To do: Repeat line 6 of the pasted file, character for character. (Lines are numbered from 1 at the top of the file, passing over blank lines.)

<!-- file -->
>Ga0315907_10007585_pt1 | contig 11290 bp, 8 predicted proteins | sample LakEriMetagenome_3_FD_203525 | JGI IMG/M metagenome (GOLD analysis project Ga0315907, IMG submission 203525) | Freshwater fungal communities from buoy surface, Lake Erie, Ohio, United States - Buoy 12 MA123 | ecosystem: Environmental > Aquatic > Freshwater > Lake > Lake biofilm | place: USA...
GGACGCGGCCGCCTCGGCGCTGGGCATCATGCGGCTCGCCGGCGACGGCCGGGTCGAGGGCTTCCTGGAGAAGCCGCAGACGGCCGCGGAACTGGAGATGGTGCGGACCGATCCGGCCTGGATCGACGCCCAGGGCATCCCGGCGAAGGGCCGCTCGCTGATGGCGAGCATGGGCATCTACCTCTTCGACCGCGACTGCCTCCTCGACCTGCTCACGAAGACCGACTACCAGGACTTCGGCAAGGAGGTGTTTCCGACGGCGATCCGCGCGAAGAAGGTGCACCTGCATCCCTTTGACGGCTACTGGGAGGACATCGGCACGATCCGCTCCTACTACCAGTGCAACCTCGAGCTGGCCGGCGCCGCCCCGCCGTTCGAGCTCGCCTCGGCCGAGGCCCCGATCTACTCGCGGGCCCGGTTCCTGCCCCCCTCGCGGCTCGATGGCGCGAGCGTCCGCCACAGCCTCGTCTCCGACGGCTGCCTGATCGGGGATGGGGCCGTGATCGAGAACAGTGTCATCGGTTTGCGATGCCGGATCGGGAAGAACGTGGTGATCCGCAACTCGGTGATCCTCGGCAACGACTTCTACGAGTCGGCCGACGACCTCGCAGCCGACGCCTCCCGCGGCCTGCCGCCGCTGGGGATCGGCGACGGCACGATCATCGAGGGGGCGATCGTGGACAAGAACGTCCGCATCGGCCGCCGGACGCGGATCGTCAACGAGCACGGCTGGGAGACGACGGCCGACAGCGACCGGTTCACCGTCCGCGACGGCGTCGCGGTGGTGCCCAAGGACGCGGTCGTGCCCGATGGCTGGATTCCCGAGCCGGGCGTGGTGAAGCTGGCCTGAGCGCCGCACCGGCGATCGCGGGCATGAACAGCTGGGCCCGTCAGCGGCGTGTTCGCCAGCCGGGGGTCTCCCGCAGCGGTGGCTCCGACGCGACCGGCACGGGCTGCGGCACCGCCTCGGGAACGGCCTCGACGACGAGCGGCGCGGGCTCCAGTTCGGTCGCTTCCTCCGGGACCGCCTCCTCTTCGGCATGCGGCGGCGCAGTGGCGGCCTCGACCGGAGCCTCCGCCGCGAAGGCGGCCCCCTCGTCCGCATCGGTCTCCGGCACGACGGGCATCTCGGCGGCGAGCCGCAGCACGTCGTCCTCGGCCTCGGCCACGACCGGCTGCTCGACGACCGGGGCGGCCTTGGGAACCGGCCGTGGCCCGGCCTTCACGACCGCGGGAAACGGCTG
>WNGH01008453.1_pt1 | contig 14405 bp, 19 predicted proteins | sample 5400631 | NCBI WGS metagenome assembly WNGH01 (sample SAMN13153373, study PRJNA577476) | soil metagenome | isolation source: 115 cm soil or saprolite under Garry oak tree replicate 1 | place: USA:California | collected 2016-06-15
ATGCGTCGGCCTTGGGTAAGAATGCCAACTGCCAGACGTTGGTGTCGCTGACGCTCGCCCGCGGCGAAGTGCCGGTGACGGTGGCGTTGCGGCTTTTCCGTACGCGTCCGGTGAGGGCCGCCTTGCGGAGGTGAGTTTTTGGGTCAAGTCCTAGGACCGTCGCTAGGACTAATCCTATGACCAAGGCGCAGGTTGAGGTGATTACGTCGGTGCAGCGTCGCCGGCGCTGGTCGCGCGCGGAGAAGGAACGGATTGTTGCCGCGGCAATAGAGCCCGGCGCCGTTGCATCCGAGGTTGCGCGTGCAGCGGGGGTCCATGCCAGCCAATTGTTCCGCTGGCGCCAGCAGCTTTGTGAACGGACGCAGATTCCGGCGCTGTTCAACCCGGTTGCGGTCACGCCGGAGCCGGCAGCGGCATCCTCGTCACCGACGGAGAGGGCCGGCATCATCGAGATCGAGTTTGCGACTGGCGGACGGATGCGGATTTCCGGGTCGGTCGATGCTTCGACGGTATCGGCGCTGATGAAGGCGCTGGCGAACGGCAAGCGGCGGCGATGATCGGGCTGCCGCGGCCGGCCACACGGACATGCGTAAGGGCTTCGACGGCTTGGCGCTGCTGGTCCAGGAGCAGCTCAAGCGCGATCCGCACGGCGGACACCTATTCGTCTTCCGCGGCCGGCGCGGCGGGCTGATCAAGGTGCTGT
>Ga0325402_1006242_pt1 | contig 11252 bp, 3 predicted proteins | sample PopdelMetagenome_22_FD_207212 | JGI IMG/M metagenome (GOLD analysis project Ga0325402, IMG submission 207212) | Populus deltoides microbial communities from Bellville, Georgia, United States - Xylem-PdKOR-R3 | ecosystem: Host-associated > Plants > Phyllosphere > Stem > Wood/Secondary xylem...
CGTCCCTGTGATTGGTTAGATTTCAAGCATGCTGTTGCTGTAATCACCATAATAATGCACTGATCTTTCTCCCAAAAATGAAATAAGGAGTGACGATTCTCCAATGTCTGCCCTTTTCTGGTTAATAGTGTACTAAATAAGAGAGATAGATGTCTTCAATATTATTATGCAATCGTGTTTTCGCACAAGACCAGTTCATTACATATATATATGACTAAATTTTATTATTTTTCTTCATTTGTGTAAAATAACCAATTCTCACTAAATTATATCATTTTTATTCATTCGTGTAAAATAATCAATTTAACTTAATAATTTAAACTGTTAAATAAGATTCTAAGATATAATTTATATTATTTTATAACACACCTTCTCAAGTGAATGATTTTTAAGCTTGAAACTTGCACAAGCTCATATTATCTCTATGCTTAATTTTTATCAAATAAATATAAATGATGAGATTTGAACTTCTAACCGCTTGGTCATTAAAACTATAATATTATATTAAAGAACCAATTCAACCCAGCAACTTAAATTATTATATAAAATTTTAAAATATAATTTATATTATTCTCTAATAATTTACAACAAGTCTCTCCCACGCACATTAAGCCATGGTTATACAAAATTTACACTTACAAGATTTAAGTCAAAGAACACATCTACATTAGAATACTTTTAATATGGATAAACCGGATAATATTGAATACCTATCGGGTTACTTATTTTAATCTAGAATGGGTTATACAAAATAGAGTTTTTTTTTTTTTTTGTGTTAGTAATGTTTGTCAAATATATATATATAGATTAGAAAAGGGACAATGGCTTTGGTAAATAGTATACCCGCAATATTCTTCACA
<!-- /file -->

CGTCCCTGTGATTGGTTAGATTTCAAGCATGCTGTTGCTGTAATCACCATAATAATGCACTGATCTTTCTCCCAAAAATGAAATAAGGAGTGACGATTCTCCAATGTCTGCCCTTTTCTGGTTAATAGTGTACTAAATAAGAGAGATAGATGTCTTCAATATTATTATGCAATCGTGTTTTCGCACAAGACCAGTTCATTACATATATATATGACTAAATTTTATTATTTTTCTTCATTTGTGTAAAATAACCAATTCTCACTAAATTATATCATTTTTATTCATTCGTGTAAAATAATCAATTTAACTTAATAATTTAAACTGTTAAATAAGATTCTAAGATATAATTTATATTATTTTATAACACACCTTCTCAAGTGAATGATTTTTAAGCTTGAAACTTGCACAAGCTCATATTATCTCTATGCTTAATTTTTATCAAATAAATATAAATGATGAGATTTGAACTTCTAACCGCTTGGTCATTAAAACTATAATATTATATTAAAGAACCAATTCAACCCAGCAACTTAAATTATTATATAAAATTTTAAAATATAATTTATATTATTCTCTAATAATTTACAACAAGTCTCTCCCACGCACATTAAGCCATGGTTATACAAAATTTACACTTACAAGATTTAAGTCAAAGAACACATCTACATTAGAATACTTTTAATATGGATAAACCGGATAATATTGAATACCTATCGGGTTACTTATTTTAATCTAGAATGGGTTATACAAAATAGAGTTTTTTTTTTTTTTTGTGTTAGTAATGTTTGTCAAATATATATATATAGATTAGAAAAGGGACAATGGCTTTGGTAAATAGTATACCCGCAATATTCTTCACA